March 9 2014 Latest news:
by Matthew Stott
Wednesday, January 30, 2013
SURVIVORS gave poignant and vivid stories in an emotional service to commemorate the five people who died in Southwold in the Great Flood of 1953 tonight.
The 60th anniversary service, held at St Edmunds church, remembered the five residents in low-lying Ferry Road who lost their lives in one of the UK’s worst peacetime disasters.
Sixty years ago tomorrow, the Great Flood battered the east coast of England as high spring tides, deep atmospheric low pressure and exceptionally strong northerly gales led to sea water surging over coastal defences and sweeping two miles inland.
Around 100 members of the community attended to share their memories of that fateful night as survivors gave moving speeches and candles were lit in memory for each of the five people who died.
Southwold mayor Michael Ladd said: “It was a great service with poignant and emotional stories told.
“It is important to hold these events to look back on the history of the town. It was one of the biggest – if not the biggest – disasters that has hit Southwold.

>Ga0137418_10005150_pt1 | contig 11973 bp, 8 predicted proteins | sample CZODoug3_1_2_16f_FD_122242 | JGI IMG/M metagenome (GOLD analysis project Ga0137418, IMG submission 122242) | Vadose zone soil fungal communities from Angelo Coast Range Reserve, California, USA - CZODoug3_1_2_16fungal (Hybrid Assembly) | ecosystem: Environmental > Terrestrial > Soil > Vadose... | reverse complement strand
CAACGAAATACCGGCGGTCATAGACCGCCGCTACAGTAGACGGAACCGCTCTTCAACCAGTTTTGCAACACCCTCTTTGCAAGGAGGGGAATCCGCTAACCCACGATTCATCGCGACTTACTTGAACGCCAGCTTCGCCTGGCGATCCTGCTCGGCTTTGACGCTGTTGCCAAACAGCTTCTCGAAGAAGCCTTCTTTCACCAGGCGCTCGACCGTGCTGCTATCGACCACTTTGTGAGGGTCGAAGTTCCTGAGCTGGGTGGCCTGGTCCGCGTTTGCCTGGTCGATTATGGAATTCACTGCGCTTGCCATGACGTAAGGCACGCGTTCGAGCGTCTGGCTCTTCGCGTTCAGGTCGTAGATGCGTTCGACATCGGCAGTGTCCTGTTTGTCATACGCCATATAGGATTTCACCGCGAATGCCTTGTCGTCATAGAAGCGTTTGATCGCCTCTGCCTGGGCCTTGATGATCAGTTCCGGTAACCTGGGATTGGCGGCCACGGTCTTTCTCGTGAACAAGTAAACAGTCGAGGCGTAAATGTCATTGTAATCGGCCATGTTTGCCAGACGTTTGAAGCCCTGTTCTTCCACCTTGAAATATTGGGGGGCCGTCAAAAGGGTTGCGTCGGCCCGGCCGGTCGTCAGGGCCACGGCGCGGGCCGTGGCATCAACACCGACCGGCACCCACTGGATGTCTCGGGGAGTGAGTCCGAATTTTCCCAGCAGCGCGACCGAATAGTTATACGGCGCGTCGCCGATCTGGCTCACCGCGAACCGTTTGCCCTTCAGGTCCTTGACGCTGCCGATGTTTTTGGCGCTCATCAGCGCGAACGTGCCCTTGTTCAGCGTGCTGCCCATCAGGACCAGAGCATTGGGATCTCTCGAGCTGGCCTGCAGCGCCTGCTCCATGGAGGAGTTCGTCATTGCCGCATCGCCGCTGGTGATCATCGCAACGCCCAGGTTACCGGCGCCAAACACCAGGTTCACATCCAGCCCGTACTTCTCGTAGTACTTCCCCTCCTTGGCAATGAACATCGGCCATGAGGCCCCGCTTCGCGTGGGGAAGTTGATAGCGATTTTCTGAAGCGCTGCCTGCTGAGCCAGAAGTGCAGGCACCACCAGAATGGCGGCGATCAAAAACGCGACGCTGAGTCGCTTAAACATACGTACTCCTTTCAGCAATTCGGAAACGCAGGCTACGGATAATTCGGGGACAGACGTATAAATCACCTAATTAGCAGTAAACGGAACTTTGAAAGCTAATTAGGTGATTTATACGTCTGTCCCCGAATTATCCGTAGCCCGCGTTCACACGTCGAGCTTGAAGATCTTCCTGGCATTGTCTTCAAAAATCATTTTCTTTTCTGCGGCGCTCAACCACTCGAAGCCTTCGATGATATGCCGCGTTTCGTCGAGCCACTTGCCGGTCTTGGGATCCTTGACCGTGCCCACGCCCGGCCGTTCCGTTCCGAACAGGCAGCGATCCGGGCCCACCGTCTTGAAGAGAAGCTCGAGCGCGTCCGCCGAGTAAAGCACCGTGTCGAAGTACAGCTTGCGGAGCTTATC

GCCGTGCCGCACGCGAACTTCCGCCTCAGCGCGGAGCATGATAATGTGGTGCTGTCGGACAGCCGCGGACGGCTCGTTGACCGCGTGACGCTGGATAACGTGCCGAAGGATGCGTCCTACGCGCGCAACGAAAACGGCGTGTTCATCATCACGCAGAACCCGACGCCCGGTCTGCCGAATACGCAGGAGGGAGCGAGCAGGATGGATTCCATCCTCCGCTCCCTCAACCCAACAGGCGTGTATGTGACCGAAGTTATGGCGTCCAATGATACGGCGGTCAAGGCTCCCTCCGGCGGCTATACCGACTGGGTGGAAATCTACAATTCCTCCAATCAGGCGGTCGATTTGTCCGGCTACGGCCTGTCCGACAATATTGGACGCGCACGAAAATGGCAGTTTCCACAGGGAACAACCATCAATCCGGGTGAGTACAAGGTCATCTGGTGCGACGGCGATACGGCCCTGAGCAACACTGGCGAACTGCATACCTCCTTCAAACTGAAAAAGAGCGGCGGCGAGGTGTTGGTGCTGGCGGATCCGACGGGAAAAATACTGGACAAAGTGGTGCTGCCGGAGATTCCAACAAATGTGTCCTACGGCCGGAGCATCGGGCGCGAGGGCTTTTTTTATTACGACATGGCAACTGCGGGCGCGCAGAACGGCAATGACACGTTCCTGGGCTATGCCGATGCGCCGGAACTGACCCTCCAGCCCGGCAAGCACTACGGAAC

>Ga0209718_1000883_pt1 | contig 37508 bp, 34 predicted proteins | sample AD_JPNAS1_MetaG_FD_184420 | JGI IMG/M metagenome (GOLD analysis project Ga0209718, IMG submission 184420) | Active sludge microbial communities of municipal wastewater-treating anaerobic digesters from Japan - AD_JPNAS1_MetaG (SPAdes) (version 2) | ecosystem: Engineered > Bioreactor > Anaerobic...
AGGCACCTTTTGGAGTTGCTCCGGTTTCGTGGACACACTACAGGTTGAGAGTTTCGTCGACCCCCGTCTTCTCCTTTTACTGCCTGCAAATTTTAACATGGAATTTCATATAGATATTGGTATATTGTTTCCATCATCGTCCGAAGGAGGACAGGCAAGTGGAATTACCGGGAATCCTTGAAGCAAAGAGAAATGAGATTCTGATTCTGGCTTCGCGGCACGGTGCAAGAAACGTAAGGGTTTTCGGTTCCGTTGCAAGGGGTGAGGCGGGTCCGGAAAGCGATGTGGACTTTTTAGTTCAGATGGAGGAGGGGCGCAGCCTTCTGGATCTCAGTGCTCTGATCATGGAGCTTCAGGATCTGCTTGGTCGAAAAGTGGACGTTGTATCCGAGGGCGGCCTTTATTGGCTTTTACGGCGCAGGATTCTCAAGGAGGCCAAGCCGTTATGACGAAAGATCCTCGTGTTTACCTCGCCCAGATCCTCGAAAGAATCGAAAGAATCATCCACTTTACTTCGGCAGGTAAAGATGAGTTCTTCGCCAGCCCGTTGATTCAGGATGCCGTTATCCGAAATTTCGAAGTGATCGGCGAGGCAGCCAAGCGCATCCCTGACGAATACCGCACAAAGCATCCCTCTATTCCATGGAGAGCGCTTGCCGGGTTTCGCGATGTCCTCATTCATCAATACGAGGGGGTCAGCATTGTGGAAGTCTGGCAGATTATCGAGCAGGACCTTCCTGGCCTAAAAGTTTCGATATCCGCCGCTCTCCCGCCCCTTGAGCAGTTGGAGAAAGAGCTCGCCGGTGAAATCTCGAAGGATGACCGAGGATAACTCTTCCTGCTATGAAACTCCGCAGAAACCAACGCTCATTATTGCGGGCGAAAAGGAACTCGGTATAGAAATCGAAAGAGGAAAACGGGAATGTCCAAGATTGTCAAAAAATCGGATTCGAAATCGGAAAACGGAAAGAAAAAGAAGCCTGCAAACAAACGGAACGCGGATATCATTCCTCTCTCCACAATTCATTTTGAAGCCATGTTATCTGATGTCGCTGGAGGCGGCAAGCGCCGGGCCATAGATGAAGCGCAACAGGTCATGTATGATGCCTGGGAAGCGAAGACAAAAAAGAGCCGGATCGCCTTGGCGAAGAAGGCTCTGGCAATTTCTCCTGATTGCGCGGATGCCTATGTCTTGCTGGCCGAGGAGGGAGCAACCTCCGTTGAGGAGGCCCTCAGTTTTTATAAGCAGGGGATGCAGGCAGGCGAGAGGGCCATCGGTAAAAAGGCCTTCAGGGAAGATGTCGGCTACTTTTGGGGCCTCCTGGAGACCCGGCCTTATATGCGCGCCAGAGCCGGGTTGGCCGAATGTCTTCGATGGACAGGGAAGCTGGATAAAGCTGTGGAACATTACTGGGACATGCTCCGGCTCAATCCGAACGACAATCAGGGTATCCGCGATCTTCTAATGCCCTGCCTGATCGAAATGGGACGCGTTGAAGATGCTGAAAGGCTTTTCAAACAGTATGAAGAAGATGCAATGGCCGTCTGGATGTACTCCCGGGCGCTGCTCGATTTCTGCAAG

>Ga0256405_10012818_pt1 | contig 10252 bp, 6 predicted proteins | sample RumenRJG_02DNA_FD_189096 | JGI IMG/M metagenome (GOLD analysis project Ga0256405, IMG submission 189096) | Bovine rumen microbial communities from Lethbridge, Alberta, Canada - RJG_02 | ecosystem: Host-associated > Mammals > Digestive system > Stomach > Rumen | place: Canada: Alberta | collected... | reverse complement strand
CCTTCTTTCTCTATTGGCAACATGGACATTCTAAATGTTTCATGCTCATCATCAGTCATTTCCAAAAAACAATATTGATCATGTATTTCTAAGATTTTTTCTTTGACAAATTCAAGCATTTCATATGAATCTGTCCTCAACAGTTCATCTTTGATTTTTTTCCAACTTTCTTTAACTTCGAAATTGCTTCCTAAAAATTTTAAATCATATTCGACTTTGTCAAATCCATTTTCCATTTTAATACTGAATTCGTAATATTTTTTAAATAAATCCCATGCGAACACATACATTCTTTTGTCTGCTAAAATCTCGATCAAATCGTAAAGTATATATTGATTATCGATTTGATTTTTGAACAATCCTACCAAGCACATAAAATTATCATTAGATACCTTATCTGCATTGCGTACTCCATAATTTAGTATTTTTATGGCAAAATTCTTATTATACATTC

“But it was a bit eerie because the winds were quite strong and you could hear the wind howling around the church.
“It was almost as if Mother Nature was telling us she was still a force to be reckoned with.”
During the evening, Southwold town councillor Susan Doy told how a weekly dance she attended unusually got moved from the upstairs of Southwold pier on the night of the Great Flood, potentially saving dozens of lives.
Matthew Horwood, aged just one and in hospital at London at the time, told how his family had to escape onto the roof of their house after it had been knocked back 400 yards.
His mum and dad were rescued by a passer-by in a boat – moments before their house sunk.
On behalf of Frank Upcraft, Professor Hugh Williamson told how Mr Upcraft’s father’s boat completely vanished into the sea – only for a piece of the boat to reappear 27 years later, washed up on the beach with his father’s name on.
Former St Felix student Penelope Bartlett also recounted how the windows rattled and waking up the next morning to discover water had reached the school’s grounds.
An estimated 46,000 farm animals also perished in the flood, many of them on the marshes around Southwold.
Simon Pitcher, team rector of Sole Bay ministry team who helped stage the event, said: “It was a great service that was well-attended.
“Survivors shared their memories of that night and thanked those who were brave and risked their lives by helping others that night.”
Meanwhile, the Princess Royal will attend a special service at Chelmsford Cathedral to mark the anniversary on Thursday.
Acts of remembrance are being held up and down the Suffolk Coast this week to commemorate the Great Flood of January 31, 1953 which claimed over 50 lives in Suffolk and 307 nationwide.